return this;
    }

    public Builder sodium(int val) {
      sodium = val;
      return this;
    }

    public NutritionFacts build() {
      return new NutritionFacts(this);
    }
  }

  private NutritionFacts(Builder builder) {
    servingSize = builder.servingSize;
    servings = builder.servings;
    calories = builder.calories;
    fat = builder.fat;
    sodium = builder.sodium;
    carbohydrate = builder.carbohydrate;
  }
}
  

We can now use this static inner class as follows:

    NutritionFacts sodaDrink = new NutritionFacts.Builder(240, 8).
      calories(100).sodium(35).carbohydrate(27).build();
  

There is Only One Elvis

One of the new features of Java 5 is enums. Joshua spends a few pages discussing how enums can be (ab)used for writing a serializable Singleton. The serializable Singleton approach in his first book had a flaw that allowed determined hackers to still create instances.

My first comment is that Singletons are often a bad design decision in object oriented programs. My second comment is, if you really have to use a Singleton, is it really such a good idea to make this poor construct also Serializable? I almost want to ask my readers for suggestions, but fear that it will bring forth a deluge of supposedly good use cases which might take a few years to sort through :-)

If you really want to make a Singleton serializable, my approach would be to stick with the standard Singleton approach, but use a serialization proxy (Item 78 in the book). The code is a bit more involved, but you are not restricted by the enum mechanism.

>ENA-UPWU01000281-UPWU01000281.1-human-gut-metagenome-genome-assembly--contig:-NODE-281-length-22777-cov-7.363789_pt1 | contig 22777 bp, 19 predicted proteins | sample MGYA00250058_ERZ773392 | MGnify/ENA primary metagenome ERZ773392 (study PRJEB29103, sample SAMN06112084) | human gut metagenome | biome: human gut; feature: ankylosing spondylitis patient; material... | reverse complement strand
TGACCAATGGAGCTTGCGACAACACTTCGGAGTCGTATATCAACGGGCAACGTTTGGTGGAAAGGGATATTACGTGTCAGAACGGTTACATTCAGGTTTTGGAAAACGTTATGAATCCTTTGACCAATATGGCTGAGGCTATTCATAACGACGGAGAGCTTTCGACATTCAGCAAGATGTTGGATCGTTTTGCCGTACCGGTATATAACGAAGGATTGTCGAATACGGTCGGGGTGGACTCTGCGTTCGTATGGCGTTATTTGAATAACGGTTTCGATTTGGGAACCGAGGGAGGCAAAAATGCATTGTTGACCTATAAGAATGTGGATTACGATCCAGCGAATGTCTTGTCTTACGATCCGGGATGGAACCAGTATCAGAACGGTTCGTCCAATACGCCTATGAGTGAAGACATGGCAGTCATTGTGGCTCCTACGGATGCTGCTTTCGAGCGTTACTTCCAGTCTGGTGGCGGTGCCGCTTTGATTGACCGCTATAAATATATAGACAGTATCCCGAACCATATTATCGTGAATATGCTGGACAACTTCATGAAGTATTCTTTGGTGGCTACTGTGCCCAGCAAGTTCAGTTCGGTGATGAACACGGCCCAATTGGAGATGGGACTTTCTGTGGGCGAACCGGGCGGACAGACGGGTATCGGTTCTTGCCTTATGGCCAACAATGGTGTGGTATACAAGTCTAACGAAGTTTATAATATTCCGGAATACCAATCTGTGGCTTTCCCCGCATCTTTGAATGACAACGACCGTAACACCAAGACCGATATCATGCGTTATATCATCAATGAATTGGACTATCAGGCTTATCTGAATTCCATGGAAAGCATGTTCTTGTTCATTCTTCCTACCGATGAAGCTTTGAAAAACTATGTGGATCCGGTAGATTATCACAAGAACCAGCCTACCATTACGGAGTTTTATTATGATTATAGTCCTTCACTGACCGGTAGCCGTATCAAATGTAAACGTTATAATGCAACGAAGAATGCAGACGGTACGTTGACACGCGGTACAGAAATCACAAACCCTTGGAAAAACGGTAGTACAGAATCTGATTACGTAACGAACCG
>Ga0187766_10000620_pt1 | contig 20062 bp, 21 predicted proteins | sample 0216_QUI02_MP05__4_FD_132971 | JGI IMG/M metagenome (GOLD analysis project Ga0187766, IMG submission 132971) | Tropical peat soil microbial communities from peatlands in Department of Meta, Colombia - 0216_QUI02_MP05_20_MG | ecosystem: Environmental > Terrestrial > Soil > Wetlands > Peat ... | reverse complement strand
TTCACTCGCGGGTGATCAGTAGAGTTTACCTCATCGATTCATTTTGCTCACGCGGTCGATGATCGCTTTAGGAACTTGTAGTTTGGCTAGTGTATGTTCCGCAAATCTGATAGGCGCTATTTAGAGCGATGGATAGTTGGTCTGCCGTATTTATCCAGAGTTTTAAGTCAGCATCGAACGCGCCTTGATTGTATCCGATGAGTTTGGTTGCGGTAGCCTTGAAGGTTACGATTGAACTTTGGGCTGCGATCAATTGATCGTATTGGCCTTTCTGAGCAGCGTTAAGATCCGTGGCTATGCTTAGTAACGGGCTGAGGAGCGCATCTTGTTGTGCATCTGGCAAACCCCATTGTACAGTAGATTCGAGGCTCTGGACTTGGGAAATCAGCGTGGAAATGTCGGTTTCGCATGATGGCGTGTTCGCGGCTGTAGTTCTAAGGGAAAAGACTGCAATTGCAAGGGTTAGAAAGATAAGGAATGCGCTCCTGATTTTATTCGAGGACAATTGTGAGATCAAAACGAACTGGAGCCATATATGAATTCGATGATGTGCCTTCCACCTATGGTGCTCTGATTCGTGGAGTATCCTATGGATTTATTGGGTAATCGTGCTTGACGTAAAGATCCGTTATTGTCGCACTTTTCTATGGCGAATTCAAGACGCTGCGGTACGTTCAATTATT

Let's assume we have an Elvis instance (we all know there can be only one):

import java.util.Arrays;

public class Elvis {
  private static final Elvis INSTANCE = new Elvis();
  private volatile String[] songs =
      {"Hound Dog", "Heartbreak Hotel"};
  public static Elvis getInstance() { return INSTANCE; }
  private Elvis() { }
  public void leaveTheBuilding() { }
  public void printFavorites() {
    System.out.println(Arrays.toString(songs));
  }
  public void setFavouriteSongs(String[] songs) {
    this.songs = songs.clone();
  }
}
  

In my approach, we can make this Serializable, without even temporarily constructing another Elvis object, by using the writeReplace() and readResolve() methods.

import java.io.*;
import java.util.Arrays;

public class Elvis implements Serializable {
  private static final Elvis INSTANCE = new Elvis();
  private volatile String[] songs =
      {"Hound Dog", "Heartbreak Hotel"};
  public static Elvis getInstance() { return INSTANCE; }
  private Elvis() { }
  public void leaveTheBuilding() { }
  public void setFavouriteSongs(String[] songs) {
    this.songs = songs.clone();
  }
  public void printFavorites() {
    System.out.println(Arrays.toString(songs));
  }

  // this should never be invoked
  private Object readResolve() { return INSTANCE; }

  private void readObject(ObjectInputStream ex)
      throws IOException {
    throw new InvalidObjectException("Cannot load another Elvis");
  }

  private Object writeReplace() {
    return new ElvisSerializableForm(songs);
  }

  private static class ElvisSerializableForm
      implements Serializable {
    private final String[] songs;

    public ElvisSerializableForm(String[] favoriteSongs) {
      this.songs = favoriteSongs;
    }

    public Object readResolve() {
      Elvis.INSTANCE.setFavouriteSongs(songs);
      return Elvis.INSTANCE;
    }
  }
}
  

When you try to serialize an Elvis, it calls the writeReplace() method on that object, which then instead serializes an ElvisSerializableForm instance. This is a container for the state of the Elvis Singleton, in this case our favourite songs. When the object is deserialized, the ObjectInputStream reads in an ElvisSerializableForm instead of an Elvis and then calls the readResolve() method on that object, which returns the Singleton Elvis instance.